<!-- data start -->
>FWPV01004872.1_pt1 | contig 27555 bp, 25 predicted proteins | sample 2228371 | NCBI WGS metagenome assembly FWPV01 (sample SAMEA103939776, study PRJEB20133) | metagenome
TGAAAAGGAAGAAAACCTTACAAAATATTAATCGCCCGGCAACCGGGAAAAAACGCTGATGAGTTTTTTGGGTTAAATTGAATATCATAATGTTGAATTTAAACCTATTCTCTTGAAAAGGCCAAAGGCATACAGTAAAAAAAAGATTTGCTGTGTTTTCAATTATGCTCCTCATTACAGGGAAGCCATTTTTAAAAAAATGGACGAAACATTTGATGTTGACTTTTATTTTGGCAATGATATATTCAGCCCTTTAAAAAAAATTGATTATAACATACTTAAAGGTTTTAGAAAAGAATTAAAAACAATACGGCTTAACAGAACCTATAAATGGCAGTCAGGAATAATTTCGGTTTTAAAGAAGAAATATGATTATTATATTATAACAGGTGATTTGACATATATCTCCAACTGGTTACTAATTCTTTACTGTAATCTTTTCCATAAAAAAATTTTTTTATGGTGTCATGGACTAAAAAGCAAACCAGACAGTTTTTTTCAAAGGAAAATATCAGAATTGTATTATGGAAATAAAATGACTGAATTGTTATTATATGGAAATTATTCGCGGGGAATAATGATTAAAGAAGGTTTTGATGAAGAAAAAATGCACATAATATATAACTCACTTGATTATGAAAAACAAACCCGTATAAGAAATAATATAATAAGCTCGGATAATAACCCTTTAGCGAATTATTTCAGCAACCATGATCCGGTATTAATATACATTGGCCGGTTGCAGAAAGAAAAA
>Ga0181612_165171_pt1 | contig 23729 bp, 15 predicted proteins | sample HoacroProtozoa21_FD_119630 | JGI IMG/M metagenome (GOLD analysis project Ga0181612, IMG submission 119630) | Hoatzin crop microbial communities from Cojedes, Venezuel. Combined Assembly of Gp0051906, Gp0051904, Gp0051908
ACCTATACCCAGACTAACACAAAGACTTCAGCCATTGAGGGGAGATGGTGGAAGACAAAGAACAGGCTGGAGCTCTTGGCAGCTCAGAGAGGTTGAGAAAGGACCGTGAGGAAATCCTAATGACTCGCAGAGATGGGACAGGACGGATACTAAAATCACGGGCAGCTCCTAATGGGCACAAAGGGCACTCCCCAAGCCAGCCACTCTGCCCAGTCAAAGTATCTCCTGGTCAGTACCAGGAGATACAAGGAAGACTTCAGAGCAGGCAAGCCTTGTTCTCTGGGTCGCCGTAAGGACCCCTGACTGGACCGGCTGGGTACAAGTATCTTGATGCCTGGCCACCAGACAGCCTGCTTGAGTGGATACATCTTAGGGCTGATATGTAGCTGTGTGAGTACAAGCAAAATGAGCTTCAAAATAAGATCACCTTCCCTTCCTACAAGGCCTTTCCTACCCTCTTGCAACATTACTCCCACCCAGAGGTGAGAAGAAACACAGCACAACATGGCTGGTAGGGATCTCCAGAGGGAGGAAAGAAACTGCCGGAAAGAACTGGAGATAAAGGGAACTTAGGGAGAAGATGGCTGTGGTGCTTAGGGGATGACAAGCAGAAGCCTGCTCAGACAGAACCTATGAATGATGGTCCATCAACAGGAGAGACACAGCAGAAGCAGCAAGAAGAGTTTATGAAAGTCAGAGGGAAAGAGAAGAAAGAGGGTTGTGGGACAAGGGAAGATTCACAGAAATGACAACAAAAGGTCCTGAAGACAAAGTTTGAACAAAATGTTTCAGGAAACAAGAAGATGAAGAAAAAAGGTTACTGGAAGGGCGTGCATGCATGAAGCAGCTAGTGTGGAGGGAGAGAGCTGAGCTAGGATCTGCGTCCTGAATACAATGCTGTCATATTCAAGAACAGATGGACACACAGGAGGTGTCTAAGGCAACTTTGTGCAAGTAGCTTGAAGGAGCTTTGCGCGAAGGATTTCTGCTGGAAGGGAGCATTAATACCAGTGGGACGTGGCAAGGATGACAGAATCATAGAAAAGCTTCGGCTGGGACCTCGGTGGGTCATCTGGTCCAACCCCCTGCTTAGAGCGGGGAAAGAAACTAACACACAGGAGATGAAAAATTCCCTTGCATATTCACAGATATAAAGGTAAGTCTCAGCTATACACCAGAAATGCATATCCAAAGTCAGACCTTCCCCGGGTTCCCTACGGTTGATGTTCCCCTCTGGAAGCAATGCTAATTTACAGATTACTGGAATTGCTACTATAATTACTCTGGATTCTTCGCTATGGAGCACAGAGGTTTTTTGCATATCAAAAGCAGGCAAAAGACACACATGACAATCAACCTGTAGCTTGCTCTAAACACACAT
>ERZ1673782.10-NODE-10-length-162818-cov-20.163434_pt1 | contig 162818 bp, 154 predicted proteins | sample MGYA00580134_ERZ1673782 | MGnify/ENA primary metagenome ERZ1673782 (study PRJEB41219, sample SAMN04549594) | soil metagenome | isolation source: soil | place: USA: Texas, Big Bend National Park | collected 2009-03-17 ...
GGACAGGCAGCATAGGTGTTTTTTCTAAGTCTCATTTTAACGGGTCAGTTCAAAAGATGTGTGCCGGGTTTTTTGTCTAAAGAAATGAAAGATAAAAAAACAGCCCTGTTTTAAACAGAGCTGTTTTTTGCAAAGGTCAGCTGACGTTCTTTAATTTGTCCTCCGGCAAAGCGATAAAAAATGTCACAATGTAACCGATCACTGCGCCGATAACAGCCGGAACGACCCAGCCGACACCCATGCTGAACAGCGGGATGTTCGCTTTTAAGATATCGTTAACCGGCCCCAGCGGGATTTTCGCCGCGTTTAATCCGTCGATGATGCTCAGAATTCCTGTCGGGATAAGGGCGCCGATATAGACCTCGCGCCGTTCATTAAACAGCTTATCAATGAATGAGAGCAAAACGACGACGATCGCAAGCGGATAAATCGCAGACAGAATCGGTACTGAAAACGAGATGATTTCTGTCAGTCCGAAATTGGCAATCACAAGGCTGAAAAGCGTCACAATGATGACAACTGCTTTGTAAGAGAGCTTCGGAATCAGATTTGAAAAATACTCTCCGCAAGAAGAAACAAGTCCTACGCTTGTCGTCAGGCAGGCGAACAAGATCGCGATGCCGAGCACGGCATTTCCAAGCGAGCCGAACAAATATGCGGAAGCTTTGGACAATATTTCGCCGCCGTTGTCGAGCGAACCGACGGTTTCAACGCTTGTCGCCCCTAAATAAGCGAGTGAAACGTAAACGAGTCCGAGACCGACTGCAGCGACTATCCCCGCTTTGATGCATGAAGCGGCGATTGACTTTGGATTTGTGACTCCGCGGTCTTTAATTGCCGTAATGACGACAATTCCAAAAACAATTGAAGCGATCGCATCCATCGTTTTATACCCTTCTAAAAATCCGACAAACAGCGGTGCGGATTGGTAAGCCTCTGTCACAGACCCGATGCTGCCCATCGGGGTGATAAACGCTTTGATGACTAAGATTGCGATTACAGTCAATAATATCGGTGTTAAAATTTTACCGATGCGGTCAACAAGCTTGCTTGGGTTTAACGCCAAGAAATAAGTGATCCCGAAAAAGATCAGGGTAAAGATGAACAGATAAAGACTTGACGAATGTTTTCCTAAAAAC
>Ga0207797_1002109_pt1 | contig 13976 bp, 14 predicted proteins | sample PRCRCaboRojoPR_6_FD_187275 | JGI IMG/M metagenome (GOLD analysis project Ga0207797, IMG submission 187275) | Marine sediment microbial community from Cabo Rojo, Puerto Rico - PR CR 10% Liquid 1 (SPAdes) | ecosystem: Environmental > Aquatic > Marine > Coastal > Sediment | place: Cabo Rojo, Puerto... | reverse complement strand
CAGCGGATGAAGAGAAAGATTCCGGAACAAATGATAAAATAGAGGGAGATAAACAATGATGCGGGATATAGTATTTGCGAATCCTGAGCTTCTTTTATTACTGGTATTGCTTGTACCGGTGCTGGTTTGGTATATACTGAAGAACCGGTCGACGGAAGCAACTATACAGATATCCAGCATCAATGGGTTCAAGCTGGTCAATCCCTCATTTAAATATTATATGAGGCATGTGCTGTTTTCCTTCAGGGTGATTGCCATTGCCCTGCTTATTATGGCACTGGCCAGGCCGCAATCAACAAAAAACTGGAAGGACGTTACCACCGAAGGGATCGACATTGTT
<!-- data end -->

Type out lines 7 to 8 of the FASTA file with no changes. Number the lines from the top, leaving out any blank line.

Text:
>Ga0207797_1002109_pt1 | contig 13976 bp, 14 predicted proteins | sample PRCRCaboRojoPR_6_FD_187275 | JGI IMG/M metagenome (GOLD analysis project Ga0207797, IMG submission 187275) | Marine sediment microbial community from Cabo Rojo, Puerto Rico - PR CR 10% Liquid 1 (SPAdes) | ecosystem: Environmental > Aquatic > Marine > Coastal > Sediment | place: Cabo Rojo, Puerto... | reverse complement strand
CAGCGGATGAAGAGAAAGATTCCGGAACAAATGATAAAATAGAGGGAGATAAACAATGATGCGGGATATAGTATTTGCGAATCCTGAGCTTCTTTTATTACTGGTATTGCTTGTACCGGTGCTGGTTTGGTATATACTGAAGAACCGGTCGACGGAAGCAACTATACAGATATCCAGCATCAATGGGTTCAAGCTGGTCAATCCCTCATTTAAATATTATATGAGGCATGTGCTGTTTTCCTTCAGGGTGATTGCCATTGCCCTGCTTATTATGGCACTGGCCAGGCCGCAATCAACAAAAAACTGGAAGGACGTTACCACCGAAGGGATCGACATTGTT